Video by my friend Aaron Benzel showing the debris and cleanup typical of neighborhoods that flooded in Harvey.
From an FAQ post I wrote a few years ago:
This may seem like an odd question, but it’s actually one I get very often. On my TeXtip twitter account, I include tips on how to create non-English characters such as using
\AAto produce Å. Every time someone will ask “Why not use XeTeX and just enter these characters?”
If you can “just enter” non-English characters, then you don’t need a tip. But a lot of people either don’t know how to do this or don’t have a convenient way to do so. Most English speakers only need to type foreign characters occasionally, and will find it easier, for example, to type
\ssthan to learn how to produce Å or ß from a keyboard. If you frequently need to enter Unicode characters, and know how to do so, then XeTeX is great.
When you add people to a project, the total productivity of the team as a whole may go up, but the productivity per person usually goes down. Someone suggested that as a rule of thumb, a company needs to triple its number of employees to double its productivity. Fred Brooks summarized this saying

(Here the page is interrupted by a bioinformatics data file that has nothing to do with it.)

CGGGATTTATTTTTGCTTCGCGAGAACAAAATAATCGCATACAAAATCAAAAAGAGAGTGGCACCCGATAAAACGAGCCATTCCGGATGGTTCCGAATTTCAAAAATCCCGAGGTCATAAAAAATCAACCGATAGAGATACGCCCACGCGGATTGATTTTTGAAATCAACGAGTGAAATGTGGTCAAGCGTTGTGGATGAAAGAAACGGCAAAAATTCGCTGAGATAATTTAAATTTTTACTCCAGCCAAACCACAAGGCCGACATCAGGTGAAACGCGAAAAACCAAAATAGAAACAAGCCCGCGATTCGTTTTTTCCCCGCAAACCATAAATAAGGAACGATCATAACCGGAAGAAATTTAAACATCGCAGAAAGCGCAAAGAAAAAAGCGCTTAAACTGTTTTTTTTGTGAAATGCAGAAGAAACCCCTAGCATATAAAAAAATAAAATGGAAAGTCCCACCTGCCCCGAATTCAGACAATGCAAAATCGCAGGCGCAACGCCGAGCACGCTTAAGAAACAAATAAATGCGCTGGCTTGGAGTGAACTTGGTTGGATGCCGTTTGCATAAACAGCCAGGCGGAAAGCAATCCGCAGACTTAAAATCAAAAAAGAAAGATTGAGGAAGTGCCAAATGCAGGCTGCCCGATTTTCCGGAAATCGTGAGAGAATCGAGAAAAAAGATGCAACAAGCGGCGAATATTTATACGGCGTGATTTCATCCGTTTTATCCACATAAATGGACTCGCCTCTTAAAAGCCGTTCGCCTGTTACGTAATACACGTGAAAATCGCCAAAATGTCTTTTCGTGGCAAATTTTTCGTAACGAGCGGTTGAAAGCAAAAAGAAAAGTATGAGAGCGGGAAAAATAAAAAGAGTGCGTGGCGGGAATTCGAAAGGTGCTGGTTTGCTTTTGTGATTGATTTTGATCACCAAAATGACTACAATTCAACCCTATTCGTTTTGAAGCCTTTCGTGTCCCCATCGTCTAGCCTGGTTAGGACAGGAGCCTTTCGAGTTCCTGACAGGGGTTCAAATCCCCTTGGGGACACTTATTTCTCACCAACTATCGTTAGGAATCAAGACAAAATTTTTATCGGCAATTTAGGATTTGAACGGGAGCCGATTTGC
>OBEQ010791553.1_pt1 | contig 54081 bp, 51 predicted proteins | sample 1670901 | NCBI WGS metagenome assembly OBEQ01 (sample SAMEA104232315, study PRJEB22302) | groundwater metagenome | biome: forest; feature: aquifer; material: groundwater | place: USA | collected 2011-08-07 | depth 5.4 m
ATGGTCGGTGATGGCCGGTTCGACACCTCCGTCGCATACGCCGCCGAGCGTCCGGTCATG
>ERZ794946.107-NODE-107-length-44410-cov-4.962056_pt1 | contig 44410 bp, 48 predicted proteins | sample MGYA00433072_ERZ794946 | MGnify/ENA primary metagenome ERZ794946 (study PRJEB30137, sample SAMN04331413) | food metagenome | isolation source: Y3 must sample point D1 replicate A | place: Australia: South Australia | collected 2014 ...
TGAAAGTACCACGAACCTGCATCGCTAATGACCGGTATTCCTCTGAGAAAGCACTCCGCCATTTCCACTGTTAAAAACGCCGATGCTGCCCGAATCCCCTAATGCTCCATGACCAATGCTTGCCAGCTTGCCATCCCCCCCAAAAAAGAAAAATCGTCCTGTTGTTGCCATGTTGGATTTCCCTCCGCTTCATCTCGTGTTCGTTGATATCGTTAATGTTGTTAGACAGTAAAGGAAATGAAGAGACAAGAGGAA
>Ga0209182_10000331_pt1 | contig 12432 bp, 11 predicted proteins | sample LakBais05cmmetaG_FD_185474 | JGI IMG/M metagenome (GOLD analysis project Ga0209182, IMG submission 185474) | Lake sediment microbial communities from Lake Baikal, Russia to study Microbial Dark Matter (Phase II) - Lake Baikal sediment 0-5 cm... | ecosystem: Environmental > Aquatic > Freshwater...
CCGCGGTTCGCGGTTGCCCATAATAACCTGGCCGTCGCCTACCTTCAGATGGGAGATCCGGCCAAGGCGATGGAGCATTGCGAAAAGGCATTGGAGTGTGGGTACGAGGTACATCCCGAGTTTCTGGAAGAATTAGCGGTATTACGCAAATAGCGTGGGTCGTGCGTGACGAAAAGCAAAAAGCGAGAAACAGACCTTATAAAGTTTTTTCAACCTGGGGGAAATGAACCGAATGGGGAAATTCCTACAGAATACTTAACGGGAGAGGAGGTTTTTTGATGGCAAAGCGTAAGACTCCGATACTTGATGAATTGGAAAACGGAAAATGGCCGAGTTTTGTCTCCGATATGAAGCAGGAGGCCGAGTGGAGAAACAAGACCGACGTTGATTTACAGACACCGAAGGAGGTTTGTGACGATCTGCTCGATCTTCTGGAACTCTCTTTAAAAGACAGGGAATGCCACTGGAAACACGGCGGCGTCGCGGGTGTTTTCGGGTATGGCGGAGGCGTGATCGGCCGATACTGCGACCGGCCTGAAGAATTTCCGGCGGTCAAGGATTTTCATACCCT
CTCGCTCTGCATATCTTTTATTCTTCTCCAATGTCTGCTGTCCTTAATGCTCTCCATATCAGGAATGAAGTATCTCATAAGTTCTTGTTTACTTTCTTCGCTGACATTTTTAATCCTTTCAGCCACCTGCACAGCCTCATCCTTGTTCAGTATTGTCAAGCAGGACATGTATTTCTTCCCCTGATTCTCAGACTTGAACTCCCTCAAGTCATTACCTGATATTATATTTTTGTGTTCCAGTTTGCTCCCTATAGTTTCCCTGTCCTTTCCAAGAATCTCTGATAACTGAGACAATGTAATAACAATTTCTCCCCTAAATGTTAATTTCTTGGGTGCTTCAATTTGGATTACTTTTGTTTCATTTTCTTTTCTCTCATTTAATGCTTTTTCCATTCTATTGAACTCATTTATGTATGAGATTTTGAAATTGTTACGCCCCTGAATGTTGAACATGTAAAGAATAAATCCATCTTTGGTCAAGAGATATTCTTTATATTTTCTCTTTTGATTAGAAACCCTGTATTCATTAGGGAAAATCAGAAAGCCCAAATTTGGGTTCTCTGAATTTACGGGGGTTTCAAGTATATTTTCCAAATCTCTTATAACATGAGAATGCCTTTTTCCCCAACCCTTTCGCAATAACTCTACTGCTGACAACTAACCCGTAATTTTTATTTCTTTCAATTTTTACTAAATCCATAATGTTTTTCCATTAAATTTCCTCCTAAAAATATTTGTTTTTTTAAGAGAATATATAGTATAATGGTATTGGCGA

“Many hands make light work” — Often
But many hands make more work — Always
I’ve seen this over and over. But I think I’ve found an exception. When work is overwhelming, a lot of time is absorbed by discouragement and indecision. In that case, new people can make a big improvement. They not only get work done, but they can make others feel more like working.
Flood cleanup is like that, and that’s what motivated this note. Someone new coming by to help energizes everyone else. And with more people, you see progress sooner and make more progress, in a sort of positive feedback loop.
This is all in the context of fairly small teams. There must be a point where adding more people decreases productivity per person or even total productivity. I’ve heard reports of a highly bureaucratic relief organization that makes things worse when they show up to “help.” The ideal team size is somewhere between a couple discouraged individuals and a bloated bureaucracy.
Related post: Optimal team size
I had a conversation with someone today who said he’s relearning logic from a categorical perspective. What struck me about this was not the specifics but the pattern: